If you are not sure about the inventory of bucks using your hunting property, you can erect a few cameras near bait and begin logging each buck with his own name and folder on your computer. Trail-camera surveys are great tools for estimating the number and age classes of bucks on your property. You can then select the ages of bucks to harvest and calculate objectives from that point on. This helps you establish realistic expectations for the property you hunt and can be a rewarding and enjoyable hobby. If your goal is to shoot 4-year-old and older bucks, use your trail-camera surveys to estimate the number of bucks that meet this criteria. If you are serious about achieving your goals, you must be firm in your management strategies. Other than in the case of a child or first-time hunter, you should establish a stringent policy of only harvesting bucks meeting the age criteria set forth.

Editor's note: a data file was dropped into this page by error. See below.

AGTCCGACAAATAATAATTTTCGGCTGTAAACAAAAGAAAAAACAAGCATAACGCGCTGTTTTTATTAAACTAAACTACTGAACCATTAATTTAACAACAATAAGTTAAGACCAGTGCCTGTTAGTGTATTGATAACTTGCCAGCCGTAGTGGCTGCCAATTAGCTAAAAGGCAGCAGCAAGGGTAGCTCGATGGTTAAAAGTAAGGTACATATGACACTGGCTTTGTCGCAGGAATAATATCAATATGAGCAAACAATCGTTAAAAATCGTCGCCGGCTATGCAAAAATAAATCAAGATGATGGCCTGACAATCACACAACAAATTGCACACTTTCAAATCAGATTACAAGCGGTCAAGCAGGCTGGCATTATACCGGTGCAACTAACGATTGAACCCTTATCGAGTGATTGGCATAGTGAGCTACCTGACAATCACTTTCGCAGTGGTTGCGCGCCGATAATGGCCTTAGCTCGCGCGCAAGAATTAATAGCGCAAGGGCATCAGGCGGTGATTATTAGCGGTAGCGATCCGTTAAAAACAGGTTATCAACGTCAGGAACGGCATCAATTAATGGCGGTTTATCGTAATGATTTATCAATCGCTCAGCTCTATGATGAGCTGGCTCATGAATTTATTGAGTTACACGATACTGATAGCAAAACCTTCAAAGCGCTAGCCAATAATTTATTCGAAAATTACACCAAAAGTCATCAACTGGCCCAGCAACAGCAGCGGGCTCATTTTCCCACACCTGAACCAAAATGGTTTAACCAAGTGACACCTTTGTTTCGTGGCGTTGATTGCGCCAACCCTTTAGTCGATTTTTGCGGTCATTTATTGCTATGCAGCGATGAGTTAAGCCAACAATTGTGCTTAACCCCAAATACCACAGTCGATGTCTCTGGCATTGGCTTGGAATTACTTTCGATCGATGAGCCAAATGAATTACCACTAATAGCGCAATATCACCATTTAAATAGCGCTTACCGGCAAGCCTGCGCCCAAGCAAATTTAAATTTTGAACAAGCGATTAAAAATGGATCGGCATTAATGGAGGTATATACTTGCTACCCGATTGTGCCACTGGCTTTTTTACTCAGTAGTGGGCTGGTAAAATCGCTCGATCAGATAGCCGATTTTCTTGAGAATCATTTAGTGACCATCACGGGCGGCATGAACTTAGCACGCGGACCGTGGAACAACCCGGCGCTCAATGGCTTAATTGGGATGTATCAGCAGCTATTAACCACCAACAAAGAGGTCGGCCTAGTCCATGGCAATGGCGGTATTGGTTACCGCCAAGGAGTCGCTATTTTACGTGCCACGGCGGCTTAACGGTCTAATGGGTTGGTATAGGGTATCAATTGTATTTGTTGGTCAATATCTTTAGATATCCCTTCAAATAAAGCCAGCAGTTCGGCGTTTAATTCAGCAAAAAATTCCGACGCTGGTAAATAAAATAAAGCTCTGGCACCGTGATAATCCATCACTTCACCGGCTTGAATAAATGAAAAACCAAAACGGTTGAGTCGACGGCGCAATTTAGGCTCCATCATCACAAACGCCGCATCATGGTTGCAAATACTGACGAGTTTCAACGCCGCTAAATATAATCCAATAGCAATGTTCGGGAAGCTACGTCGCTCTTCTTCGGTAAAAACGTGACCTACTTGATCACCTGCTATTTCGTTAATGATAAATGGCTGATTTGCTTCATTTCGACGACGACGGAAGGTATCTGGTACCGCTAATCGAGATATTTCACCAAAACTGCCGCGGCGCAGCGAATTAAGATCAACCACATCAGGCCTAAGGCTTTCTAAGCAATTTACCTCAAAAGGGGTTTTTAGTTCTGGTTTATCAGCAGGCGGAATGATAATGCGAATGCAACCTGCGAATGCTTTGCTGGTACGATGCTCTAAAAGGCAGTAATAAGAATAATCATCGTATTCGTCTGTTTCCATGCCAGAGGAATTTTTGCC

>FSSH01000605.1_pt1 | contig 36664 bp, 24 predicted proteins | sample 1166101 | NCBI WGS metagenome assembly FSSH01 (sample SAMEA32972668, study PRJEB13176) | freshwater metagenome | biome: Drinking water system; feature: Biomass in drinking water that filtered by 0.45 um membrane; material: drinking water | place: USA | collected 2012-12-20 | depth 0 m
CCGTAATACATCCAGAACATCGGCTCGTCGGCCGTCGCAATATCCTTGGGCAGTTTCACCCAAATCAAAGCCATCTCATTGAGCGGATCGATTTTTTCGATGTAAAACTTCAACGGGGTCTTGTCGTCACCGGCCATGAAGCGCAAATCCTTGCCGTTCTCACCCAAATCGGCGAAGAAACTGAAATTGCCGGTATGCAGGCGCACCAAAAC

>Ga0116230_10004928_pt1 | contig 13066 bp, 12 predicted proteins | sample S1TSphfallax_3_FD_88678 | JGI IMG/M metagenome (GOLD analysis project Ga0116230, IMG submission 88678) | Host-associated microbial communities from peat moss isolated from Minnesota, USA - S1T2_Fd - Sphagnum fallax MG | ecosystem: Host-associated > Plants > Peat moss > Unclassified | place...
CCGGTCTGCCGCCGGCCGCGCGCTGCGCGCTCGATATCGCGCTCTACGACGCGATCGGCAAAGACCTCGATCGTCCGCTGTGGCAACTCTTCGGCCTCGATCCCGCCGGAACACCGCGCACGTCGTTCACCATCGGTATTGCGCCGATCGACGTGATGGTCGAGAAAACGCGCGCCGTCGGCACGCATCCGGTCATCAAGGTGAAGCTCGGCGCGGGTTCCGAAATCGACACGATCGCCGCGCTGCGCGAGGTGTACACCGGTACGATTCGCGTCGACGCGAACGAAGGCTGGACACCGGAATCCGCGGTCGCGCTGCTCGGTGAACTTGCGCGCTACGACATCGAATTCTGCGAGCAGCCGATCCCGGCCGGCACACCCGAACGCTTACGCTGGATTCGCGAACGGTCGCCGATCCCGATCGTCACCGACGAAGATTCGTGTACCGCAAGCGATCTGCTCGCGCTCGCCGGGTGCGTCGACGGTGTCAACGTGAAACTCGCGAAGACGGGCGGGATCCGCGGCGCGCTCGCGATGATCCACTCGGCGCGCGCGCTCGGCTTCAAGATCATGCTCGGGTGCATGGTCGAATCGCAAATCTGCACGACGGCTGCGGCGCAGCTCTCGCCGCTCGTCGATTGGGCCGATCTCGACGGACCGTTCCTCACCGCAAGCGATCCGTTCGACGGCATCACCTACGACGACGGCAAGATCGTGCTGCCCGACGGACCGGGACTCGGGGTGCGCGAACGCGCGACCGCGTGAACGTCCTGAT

Coupled with bucks only being harvested based on their estimated age, bucks should not be harvested according to the size or shape of their antlers. You can tell little about the true age of bucks just by looking at their antlers and certainly nothing about their “genetics”. In theory, taking a small or odd-racked buck should help your herd “genetics”, but many studies have shown “culling” does nothing to improve the overall “genetics” of a wild deer herd. All you are doing by shooting “scrub” bucks is shrinking your overall pool of bucks that may one day reach maturity. As Mike Porter with The Samuel Roberts Noble Foundation said in an article on culling, “culling bucks probably is a waste of bucks and a wasted effort”.
Some hunters do not have an estimate of bucks by age class using their property. For these situations, it’s suggested to use an approximate figure based on property size and habitat quality. Look at what deer need; food, water, cover etc. and ask yourself if you have enough land to support the number of bucks you wish to harvest of the age class chosen. For a rough estimate and example (this varies across regions, landowners, and in different habitat types) some properties may produce two or three 3-year-old bucks for every 600 to 800 acres of high-quality habitat. Obviously regulations, hunting pressure, drought, disease, and herd dynamics can sway this number higher or lower, but that is a starting point.